Some of them had sexually explicit images meant to foster the fertility of the natives.
One of the buildings, from one particularly matriarchal society had wooden breasts at the top of the ladder. Lee told us—in all seriousness—that the custom of the natives was to fondle the wooden breasts when you got to the top of the ladder, out of respect for the matriarch of the family.
We went inside a few of the buildings, but they made us a little nervous because the floors looked inadequate for our heavy American bodies.
Inside the museum itself, photos were only allowed if you paid for it. I wasn't that interested in the pieces, so we only paid for Kathy to take photos.
The museum had some interesting pieces, however, such as a winter coat made completely out of wood.
I was more interested in the ancient manuscripts they had on display. I wondered what ancient Buddhist secrets they could tell!
I was exhausted by the time we left the museum, but our day wasn't over yet. Far from it!
The next stop was a big free-standing single-pillar pagoda. It was fun, but crowded with tourists.
Eventually the bus took us back to the hotel for some free time before dinner. Kathy and I took the opportunity to walk back down to the park near our hotel where there was a pretty lake. Lee told us that the lake once was famous for having huge turtles. As we walked through the park, we saw someone fishing and he snagged a turtle with his fishing line and pulled it out of the water. It was very small and I wondered what he was going to do with it.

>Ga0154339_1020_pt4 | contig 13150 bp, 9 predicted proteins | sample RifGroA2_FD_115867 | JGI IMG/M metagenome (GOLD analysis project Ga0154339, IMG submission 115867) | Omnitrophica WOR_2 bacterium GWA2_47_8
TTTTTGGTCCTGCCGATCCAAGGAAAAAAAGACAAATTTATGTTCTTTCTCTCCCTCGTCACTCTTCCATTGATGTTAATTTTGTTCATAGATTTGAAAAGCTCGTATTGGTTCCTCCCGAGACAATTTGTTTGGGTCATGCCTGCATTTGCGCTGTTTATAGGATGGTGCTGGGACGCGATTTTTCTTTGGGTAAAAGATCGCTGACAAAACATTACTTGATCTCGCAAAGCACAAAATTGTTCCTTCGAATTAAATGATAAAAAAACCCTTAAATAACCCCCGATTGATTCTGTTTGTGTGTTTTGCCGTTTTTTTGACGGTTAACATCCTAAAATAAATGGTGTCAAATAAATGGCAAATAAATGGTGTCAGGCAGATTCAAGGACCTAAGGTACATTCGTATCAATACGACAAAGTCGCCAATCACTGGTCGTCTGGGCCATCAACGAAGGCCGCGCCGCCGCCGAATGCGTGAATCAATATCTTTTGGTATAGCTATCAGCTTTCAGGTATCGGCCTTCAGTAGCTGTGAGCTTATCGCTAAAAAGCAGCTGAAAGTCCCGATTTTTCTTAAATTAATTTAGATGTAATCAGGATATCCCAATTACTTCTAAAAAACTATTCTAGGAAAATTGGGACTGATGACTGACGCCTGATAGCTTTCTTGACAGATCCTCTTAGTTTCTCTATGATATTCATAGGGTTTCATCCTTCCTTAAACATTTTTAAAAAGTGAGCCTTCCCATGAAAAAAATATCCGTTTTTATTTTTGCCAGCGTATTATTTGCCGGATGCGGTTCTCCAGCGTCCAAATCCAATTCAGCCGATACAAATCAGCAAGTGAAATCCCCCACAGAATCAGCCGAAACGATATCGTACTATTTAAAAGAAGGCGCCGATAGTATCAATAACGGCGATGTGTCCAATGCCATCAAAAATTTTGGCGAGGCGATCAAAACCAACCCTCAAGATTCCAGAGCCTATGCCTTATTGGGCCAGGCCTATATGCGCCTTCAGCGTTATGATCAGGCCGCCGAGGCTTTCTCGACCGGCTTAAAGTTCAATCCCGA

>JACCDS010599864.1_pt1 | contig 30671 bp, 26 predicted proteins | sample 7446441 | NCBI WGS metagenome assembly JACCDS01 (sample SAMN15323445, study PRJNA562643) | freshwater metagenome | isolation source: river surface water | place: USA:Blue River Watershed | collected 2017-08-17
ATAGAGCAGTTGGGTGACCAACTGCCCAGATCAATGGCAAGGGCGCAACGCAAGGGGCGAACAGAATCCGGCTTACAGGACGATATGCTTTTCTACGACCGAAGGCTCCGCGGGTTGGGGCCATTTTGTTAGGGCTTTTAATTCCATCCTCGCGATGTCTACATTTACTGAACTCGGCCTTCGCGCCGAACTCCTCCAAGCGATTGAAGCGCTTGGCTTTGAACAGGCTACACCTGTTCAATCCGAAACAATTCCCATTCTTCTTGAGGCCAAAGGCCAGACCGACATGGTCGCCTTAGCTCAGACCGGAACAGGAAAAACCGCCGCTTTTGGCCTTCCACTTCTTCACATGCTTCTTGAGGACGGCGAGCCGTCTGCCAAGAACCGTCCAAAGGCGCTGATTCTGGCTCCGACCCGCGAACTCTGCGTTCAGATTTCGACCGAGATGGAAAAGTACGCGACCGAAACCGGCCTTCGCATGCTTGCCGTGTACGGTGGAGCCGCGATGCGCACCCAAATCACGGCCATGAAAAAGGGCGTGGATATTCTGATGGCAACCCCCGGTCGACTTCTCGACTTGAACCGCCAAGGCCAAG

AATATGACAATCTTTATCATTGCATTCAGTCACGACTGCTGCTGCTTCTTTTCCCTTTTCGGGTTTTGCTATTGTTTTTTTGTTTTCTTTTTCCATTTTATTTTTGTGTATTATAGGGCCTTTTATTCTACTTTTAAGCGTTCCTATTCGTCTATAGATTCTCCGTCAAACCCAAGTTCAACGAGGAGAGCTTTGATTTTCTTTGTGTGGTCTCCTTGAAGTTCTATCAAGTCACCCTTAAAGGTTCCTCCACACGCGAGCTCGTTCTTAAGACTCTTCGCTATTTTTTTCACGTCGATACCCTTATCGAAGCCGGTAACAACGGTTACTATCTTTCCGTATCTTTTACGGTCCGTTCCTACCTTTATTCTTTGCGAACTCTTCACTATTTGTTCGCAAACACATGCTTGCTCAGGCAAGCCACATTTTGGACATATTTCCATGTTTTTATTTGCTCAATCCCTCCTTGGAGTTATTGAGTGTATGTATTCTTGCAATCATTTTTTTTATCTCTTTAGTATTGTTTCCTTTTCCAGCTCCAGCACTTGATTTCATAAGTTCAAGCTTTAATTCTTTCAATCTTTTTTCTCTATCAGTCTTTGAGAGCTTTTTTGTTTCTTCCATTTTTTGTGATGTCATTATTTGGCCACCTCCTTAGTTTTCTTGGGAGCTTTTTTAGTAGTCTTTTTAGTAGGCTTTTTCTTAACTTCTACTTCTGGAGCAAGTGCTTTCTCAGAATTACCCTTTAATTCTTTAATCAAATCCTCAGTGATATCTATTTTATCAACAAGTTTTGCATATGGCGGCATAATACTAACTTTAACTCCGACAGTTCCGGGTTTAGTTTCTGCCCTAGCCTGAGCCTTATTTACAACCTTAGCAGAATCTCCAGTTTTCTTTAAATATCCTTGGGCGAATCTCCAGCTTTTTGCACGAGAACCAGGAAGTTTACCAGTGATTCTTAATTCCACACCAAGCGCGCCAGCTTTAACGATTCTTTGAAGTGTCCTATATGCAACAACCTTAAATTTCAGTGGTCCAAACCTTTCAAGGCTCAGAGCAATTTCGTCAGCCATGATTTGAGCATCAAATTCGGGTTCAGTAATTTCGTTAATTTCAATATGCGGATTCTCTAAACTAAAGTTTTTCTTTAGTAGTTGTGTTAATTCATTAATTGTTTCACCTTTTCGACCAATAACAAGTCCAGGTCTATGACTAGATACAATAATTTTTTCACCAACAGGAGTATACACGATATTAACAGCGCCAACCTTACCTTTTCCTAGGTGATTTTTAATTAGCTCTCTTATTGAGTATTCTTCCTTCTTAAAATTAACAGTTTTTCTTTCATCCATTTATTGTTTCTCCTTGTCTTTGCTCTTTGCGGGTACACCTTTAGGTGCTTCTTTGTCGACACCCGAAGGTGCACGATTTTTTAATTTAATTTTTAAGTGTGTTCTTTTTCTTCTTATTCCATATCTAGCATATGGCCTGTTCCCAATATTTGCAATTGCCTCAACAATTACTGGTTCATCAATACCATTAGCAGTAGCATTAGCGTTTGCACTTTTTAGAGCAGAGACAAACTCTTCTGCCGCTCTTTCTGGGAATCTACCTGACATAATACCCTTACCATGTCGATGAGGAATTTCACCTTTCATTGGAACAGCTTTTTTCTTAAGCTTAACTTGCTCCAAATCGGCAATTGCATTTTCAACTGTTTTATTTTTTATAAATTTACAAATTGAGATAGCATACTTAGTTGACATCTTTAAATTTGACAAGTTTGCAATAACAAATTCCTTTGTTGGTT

A decorative bridge flanked by fancy gates and towers crossed over to an island.
The island was obscured by the gates and people were charging an entrance fee to get onto the island. My curiosity took over and I needed to find out what was on the island. We paid our fee and went in.
The island was pretty small. It had a few small buildings on it, and people. There were several men there playing Chinese Chess. One of the buildings had one of these huge (dead) turtles, stuffed, in a glass enclosure. This was probably the biggest turtle I've ever seen, rivaling even the huge sea turtle that glided under me while snorkeling in the Galapagos. It was a monster turtle!
The island didn't have much else on it, and we had to get back to the hotel for dinner, so we left and walked back, making a brief stop at a local convenience store for supplies.
After a very nice dinner at a restaurant called “A Taste of Hanoi” we were taken by bus again. The bus ride was about two blocks away and I thought it was a huge waste of time and effort to bus us to a place we could have easily walked. Our destination was the local theatre where they did special water-puppet shows. The live music was fun,
but a lady with big hair sat right in front of me, making it impossible for me to see. All I could see was her hair and it was very frustrating. I was so unhappy I took a photo of my view.
I think Kathy may have gotten some good photos of the show though.
The overloaded bicycles and motorbikes are the most amusing thing, at least to me. Every day we're getting great photos of these and I think I'll replace my “interesting observation of the day” with overloaded motorbikes of the day.